WASHINGTON (AP) — The Latest on the fallout of the storming of the Capitol by a mob of pro-Trump loyalists (all times local):
The head of the National Guard says at least 10,000 troops will be deployed in Washington, D.C., by Saturday, and an additional 5,000 could be requested from other states.
There are currently 6,200 Guard members in the city from D.C. and five nearby states. The increase in requests for Guard members on Monday comes as officials brace for more, possibly violent protests surrounding the inauguration of President-elect Joe Biden.
Army Gen. Daniel Hokanson, chief of the National Guard Bureau, told reporters that he has authorization to bring in up to 15,000 Guard members. He said the number of deployments is changing by the hour and day, based on requests from the Secret Service, the Park Police and the Capitol Police.
There have been repeated questions about why Guard members weren’t brought in more quickly as the deadly riot at the U.S. Capitol unfolded on Wednesday. Guard officials have said they responded as quickly as they could as the situation spiraled out of control but said the Capitol Police repeatedly turned down offers for help in the days before the protests.
HERE'S WHAT YOU NEED TO KNOW ABOUT THE FALLOUT FROM THE RIOTING AT THE CAPITOL:
— Republicans block measure calling for quick removal of Trump
— Analysis: A GOP reckoning after turning blind eye to Trump
— First lady ‘disappointed’ by Trump supporters’ Capitol riot
— Capitol assault a more sinister attack than first appeared
— A theater of propaganda: The Capitol, cameras and selfies
HERE'S WHAT ELSE IS GOING ON:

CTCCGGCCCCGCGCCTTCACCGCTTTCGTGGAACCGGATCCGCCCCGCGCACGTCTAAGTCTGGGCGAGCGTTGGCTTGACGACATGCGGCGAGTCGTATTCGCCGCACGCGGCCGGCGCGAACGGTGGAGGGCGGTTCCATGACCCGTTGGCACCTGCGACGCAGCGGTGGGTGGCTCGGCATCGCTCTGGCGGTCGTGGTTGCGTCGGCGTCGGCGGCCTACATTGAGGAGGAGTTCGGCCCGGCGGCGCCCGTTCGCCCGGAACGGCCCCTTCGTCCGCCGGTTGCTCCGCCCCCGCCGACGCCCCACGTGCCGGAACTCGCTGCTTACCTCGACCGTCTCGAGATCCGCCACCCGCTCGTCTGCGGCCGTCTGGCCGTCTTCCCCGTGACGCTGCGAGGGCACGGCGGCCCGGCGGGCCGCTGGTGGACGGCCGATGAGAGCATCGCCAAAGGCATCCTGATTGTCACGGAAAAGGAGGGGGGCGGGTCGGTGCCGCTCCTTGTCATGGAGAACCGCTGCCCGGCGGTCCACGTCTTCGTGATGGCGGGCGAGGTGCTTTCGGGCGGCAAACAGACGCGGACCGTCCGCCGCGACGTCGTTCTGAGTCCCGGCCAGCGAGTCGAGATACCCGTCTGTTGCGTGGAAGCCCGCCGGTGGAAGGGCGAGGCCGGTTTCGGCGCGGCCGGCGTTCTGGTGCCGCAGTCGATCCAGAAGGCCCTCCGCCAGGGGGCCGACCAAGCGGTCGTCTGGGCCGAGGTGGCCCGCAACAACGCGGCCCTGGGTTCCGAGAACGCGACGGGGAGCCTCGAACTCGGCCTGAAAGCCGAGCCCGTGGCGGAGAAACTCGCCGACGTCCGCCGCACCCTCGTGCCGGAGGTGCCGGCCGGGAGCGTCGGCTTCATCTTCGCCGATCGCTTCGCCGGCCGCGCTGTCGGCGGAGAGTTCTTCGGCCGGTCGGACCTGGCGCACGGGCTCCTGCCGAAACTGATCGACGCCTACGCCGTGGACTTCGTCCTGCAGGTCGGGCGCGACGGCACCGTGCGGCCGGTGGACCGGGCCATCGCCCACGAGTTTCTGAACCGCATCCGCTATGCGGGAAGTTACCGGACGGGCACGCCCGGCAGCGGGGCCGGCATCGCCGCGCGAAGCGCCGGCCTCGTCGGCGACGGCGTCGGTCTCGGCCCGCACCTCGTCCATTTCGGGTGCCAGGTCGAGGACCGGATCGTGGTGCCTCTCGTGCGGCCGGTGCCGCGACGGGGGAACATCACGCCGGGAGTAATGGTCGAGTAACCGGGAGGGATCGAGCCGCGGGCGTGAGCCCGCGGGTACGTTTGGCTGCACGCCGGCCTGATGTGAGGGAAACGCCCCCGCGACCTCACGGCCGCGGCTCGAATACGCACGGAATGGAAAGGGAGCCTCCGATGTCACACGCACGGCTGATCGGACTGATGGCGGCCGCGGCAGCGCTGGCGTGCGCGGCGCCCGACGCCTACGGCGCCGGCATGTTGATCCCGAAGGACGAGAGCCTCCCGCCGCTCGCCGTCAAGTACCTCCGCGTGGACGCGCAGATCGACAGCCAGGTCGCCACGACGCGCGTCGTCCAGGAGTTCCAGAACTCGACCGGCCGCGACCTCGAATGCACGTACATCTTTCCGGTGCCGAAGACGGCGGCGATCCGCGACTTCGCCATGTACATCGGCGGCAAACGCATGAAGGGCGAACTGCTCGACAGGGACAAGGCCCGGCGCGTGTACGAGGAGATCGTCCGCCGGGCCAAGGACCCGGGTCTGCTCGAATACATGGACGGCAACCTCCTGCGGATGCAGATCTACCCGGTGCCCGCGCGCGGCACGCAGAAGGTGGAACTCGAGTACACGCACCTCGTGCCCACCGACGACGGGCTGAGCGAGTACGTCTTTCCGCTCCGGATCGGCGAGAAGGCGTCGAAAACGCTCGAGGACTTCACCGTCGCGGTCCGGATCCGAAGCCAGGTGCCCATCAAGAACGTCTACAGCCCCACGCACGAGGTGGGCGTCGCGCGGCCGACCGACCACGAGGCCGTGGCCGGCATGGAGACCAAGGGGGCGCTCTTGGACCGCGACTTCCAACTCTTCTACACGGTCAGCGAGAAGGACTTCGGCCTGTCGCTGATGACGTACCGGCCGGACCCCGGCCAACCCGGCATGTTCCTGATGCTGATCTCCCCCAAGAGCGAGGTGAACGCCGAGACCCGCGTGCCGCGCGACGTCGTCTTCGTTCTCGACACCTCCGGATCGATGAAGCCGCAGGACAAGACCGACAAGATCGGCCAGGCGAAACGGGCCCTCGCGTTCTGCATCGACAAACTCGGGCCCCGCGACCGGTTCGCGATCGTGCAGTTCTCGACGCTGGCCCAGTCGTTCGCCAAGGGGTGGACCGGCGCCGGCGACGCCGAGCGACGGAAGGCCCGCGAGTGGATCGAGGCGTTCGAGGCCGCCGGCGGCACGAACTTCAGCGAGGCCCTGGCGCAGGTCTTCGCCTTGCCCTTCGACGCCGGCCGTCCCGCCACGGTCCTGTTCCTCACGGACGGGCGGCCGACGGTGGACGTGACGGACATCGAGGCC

The National Park Service is shutting down public access to the Washington Monument until Jan. 24, citing threats surrounding Joe Biden’s inauguration.
The agency said Monday that it was implementing the temporary closure “in response to credible threats to visitors and park resources.”
Park officials say that groups involved in last week’s riot at the U.S. Capitol are continuing to “threaten to disrupt” Biden’s inauguration on Jan. 20. As a result, officials are shutting down tours at the Washington Monument beginning Monday, running through Jan. 24.
They say they may also institute some temporary closures to roads, parking areas and restrooms on the National Mall and could extend the closures “if the conditions persist.”
Assistant Capitol Police Chief Yogananda Pittman has been named acting chief, after the department’s former leader resigned in the wake of the deadly siege at the Capitol.
Pittman, a 20-year veteran, is the first African American woman to lead the department. She joined the department in 2001 and has served as captain, deputy chief and bureau commander.
Steven Sund announced his resignation as police chief on Thursday, following the violent riot Wednesday that left five people dead, including a Capitol police officer.
The department’s lackluster response to the riot, poor planning and failure to anticipate the seriousness of the threat have drawn condemnation from lawmakers. In addition to Sund, the Sergeants at Arms of both the House and Senate also resigned.
The FBI is also investigating whether some of the rioters had plans to kidnap members of Congress and hold them hostage.